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» People expected it to crash on take-off The first test flight took place on September 19, 1962. Jack, out of money but filled with confidence, flew left seat, waving to the press from the open cockpit window. Jack saw it all as a great adventure – after all, he’d flown through danger before, in 19 missions in a B-17, and according to Milbrey: Clay Lacy, “Jack could fly every single airplane you’ve ever heard of.”

Jack’s best friend and seasoned test pilot, would fly right seat on that first flight and many more that followed. The late Clete Roberts, another close friend, pilot and television newsman, covered the event that day. Later, he would say: “Jack tried our patience beyond reason. But he was never dull.”

were there, trepidation was in the air, but von Braun, a former Luftwaffe test pilot himself, was intrigued. By all accounts, the demonstration was a success. Some of that success was due purely to Conroy’s showmanship and sleight of hand on the controls. But records of the flight show that:

“Even with the number one and two engines out, the [Guppy] could maintain course and altitude with only light control.” Light control might have been an exaggeration. The thing felt like a heavy truck without power steering. But after viewing a fly-over, von Braun and Herman Kroger, a former test pilot and a member of the von Braun group since the Peenemunde days, were so excited, they jumped aboard the unfinished prototype for a flight. Then, overcome with enthusiasm, Kroger fell back into his native German in describing the experience to his colleagues.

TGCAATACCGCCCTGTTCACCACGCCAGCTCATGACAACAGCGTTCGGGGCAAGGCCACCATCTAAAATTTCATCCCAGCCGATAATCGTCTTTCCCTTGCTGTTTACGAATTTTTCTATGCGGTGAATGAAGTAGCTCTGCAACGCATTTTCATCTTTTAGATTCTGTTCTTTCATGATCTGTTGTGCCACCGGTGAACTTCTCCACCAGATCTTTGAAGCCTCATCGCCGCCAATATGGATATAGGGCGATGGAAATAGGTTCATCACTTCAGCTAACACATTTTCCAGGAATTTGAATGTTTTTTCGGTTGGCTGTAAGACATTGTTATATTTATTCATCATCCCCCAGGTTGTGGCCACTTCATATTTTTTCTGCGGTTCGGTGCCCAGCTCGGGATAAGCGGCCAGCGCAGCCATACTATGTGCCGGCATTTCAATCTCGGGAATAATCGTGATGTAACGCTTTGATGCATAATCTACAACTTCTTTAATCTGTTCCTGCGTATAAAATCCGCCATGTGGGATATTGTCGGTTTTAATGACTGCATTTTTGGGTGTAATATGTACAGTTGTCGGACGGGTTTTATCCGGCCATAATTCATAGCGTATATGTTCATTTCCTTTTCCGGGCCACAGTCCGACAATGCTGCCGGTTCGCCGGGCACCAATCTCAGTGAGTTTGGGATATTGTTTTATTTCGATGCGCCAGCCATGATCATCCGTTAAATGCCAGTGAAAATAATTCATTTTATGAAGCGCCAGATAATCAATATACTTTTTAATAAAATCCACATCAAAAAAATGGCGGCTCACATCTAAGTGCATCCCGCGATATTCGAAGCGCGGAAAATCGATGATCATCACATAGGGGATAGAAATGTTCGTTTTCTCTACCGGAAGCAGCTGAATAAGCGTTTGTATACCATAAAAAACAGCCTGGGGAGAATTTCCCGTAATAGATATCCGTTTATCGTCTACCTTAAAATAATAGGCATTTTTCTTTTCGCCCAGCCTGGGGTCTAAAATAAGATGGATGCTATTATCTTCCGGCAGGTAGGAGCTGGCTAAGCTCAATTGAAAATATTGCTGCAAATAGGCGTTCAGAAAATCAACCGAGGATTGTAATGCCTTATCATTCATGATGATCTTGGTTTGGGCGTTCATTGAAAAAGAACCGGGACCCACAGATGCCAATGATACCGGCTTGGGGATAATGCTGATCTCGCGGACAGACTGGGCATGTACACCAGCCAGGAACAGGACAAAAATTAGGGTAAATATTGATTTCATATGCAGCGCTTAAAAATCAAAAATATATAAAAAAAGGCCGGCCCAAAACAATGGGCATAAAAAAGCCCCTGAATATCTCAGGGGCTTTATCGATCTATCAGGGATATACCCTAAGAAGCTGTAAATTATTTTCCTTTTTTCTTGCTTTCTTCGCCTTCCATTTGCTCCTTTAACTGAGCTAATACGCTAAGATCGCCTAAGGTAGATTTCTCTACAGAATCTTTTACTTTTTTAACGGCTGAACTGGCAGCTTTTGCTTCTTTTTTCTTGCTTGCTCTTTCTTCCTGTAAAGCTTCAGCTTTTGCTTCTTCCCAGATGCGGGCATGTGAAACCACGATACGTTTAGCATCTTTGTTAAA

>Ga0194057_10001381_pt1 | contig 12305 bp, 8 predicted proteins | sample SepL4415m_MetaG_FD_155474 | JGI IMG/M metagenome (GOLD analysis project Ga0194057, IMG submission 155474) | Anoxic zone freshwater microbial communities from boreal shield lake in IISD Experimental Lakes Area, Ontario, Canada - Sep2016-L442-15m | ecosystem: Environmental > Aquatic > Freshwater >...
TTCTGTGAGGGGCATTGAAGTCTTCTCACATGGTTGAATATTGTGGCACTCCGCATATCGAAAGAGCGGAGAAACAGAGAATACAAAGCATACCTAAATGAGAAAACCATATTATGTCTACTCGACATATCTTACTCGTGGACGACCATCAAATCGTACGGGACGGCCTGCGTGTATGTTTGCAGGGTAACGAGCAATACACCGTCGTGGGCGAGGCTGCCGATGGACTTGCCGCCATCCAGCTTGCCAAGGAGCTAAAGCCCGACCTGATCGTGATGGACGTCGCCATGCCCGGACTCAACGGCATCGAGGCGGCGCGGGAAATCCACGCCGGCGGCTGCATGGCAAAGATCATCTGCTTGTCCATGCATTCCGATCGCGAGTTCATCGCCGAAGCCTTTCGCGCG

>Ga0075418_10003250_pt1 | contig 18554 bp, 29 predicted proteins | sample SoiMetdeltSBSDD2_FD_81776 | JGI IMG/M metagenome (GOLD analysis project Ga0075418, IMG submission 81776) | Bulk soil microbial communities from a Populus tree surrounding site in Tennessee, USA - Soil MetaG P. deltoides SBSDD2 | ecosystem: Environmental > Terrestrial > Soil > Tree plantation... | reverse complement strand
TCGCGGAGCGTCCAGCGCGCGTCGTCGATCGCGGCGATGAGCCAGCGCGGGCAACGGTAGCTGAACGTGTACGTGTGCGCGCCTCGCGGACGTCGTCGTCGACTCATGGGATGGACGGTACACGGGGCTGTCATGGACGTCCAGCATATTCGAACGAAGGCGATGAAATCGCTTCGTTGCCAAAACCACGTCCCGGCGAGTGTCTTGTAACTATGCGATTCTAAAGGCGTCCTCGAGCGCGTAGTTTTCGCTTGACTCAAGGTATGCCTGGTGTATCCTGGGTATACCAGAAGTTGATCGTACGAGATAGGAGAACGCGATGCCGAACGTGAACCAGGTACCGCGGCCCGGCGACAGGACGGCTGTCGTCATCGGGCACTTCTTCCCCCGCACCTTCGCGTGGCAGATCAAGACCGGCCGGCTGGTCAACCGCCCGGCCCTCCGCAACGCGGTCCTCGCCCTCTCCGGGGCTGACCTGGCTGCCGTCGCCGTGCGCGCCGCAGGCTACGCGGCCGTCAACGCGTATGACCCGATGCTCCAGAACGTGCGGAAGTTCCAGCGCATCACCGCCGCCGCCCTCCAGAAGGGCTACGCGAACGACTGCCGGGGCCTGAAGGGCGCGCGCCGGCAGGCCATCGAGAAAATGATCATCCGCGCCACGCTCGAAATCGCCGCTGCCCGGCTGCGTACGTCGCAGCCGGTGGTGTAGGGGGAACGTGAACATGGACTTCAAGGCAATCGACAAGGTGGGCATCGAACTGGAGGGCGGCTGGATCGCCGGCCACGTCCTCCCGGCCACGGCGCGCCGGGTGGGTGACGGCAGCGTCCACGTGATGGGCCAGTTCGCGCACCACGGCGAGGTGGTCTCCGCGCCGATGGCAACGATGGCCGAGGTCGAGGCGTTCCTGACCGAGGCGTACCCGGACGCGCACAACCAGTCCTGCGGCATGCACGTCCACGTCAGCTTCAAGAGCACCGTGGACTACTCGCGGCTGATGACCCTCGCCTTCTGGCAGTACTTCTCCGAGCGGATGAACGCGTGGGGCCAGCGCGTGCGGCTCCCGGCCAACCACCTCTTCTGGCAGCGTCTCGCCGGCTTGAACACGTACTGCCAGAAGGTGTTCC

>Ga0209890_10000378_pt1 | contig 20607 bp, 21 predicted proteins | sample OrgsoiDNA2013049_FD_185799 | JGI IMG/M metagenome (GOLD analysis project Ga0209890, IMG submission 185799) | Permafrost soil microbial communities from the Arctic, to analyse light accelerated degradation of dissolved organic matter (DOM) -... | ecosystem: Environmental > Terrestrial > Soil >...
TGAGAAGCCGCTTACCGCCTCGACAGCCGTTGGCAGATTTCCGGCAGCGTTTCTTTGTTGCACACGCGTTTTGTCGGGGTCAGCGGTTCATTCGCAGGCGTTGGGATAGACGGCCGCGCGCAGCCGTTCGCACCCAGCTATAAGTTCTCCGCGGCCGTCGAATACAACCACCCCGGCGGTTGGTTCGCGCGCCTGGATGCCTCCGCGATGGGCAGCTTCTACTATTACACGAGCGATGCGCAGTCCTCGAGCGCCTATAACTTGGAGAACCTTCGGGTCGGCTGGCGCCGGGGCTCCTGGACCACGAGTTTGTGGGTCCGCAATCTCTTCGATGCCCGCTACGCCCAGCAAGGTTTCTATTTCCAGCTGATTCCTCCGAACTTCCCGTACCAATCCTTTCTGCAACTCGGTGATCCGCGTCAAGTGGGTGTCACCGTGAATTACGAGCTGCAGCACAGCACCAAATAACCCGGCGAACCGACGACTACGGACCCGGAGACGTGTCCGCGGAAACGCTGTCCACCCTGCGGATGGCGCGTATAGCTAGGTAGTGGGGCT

Jack and Clay took their “Pregnant Guppy” on a test run, and a day later, they flew to Huntsville, avoiding major population areas along the way, just in case. Two old friends: the inventor and his best pal flying at 10,000 feet in the cockpit of a Stratocruiser with a huge, empty fuselage frankensteined on the back. The cavernous innards of the new aircraft were supported with wooden 2x4s scammed from the ANG base. After a few stops, they landed at the airstrip of the Army’s Redstone Arsenal, outside Huntsville. Von Braun and his team

» Von Braun: Friend and benefactor The passage of time obscures the indecision of the moment. But, fact is, it took an enormous leap of faith for von Braun to “come aboard” and approve the purchase of the first Pregnant Guppy. In effect, von Braun was placing the launch schedule 54

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PilotMag-May/June 2010  

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